Of course the Mayor can hit back by saying that nowhere else in Britain are people charged so heavily to park and drive their cars: a cheap, universal public transport system is fundamental to making life for the nine million people in the city possible. He could point out, too, that some of the freebies were brought in by Mr Johnson as mayor. Mr Johnson also cut back the western C-charge — which ran from the other side of Park Lane (but never included it).
But if everything is reduced to a partisan fight, London will lose out. There is, if politicians are prepared to take it, good that could come from this crisis.
This is the moment to think in new ways about how we travel in London — and that doesn’t just mean more bikes. Rather than complaining about a wider C-charge, the Mayor should grab the chance to think ambitiously about a city-wide form of flexible road charging which could fund much better public transport, especially in outer London. This wouldn’t be the same as the blunt instrument of the £15 charge we now have in the central zone but something better.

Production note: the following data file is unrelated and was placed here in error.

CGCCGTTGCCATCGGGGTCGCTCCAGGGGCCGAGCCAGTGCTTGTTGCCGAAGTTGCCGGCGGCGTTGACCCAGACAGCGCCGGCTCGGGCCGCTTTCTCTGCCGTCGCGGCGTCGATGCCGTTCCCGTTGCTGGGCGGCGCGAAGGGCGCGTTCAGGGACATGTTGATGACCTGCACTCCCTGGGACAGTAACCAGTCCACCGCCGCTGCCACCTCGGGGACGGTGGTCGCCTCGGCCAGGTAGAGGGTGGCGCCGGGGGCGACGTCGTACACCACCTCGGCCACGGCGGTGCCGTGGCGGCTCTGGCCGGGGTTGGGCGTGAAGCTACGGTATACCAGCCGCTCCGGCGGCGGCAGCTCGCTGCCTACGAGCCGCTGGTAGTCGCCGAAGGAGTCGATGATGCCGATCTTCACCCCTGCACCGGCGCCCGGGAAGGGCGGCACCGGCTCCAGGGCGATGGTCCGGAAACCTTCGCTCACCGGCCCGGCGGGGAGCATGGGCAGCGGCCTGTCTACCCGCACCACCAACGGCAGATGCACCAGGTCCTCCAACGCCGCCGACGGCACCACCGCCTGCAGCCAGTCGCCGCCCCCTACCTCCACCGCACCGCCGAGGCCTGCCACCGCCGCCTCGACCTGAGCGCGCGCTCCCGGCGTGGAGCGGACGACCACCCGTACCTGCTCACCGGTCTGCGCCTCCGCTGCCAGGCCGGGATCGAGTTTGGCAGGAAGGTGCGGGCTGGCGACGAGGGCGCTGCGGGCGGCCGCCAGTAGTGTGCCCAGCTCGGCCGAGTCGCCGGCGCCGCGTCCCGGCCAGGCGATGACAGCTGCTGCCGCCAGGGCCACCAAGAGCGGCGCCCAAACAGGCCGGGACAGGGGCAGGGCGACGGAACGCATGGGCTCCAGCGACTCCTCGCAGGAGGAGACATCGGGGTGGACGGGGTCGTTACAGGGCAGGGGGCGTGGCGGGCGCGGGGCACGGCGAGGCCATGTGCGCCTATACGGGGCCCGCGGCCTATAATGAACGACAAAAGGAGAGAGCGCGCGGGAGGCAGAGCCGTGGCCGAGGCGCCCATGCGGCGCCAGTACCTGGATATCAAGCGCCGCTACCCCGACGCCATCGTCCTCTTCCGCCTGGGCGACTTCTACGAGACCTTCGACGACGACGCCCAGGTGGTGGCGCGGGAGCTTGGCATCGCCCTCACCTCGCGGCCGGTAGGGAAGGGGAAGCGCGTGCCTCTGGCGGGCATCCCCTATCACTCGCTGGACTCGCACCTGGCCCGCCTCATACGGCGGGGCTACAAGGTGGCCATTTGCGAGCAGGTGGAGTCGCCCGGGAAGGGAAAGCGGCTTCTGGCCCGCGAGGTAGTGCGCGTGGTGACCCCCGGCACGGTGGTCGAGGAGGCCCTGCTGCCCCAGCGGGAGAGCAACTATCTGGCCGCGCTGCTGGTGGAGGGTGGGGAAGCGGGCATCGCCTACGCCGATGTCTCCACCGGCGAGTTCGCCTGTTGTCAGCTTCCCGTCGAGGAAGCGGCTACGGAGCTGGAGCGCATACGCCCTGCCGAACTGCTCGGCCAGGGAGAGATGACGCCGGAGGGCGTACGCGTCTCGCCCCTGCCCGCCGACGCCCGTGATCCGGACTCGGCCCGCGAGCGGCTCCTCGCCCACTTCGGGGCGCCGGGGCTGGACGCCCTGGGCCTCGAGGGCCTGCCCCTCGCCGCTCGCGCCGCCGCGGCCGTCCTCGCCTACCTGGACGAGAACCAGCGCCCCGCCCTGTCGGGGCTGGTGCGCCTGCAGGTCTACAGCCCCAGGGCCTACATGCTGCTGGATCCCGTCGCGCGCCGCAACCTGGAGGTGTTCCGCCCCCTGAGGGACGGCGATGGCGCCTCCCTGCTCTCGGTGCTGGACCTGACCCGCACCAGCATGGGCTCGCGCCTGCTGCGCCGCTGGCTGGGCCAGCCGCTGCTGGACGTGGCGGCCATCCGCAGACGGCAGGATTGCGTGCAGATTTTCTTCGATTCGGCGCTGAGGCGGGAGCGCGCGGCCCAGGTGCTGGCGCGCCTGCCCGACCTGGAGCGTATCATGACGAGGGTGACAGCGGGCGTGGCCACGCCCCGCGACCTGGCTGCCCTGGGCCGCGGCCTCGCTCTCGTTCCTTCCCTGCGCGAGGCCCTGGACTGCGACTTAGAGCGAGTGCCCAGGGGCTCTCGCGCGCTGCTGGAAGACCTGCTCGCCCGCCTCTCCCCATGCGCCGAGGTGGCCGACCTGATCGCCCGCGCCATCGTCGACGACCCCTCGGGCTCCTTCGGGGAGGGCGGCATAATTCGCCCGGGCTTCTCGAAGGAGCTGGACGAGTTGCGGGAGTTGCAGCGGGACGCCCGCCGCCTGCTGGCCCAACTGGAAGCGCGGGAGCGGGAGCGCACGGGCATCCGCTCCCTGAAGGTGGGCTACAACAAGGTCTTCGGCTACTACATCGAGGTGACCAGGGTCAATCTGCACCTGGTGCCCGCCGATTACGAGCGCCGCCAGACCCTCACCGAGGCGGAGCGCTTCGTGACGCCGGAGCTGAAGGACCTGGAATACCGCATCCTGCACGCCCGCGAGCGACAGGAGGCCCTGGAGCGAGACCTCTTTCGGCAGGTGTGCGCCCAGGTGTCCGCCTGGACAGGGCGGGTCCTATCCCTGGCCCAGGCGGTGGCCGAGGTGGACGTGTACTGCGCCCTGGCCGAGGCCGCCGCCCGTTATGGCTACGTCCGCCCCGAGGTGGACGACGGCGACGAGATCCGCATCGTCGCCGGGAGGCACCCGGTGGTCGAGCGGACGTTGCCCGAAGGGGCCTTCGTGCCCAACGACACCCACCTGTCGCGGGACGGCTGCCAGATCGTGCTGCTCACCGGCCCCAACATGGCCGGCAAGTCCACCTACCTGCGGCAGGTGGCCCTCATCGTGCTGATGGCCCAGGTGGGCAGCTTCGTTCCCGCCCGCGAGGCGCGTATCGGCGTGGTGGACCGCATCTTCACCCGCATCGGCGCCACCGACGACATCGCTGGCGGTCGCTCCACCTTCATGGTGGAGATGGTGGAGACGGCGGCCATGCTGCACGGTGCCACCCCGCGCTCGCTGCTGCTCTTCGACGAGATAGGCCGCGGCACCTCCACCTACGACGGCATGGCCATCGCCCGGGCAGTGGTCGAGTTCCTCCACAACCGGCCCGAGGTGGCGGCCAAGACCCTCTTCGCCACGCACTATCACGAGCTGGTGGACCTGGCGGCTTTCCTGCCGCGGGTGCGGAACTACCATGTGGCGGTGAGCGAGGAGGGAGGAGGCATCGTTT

In return, TfL can’t just carry on as before. Not every Tube needs to run when lots are empty for now. Not everyone who works for TfL now can keep their job, and salary, when people elsewhere are losing theirs. The unions will hate it — but they pushed their luck when times were good and now don’t have a leg to stand on.
All of this will only work if TfL is allowed to avoid the political crossfire and make decisions itself. Luckily, it has a brilliant new boss, Andy Byford, who has just arrived from New York, where the politics are even worse. He’s got a plan, he’s got the energy and everyone who knows him thinks he could make it work.
Beneath all the headlines, we might even end up looking back at this mom-ent as something more than a row about whether you should be charged to drive on Park Lane.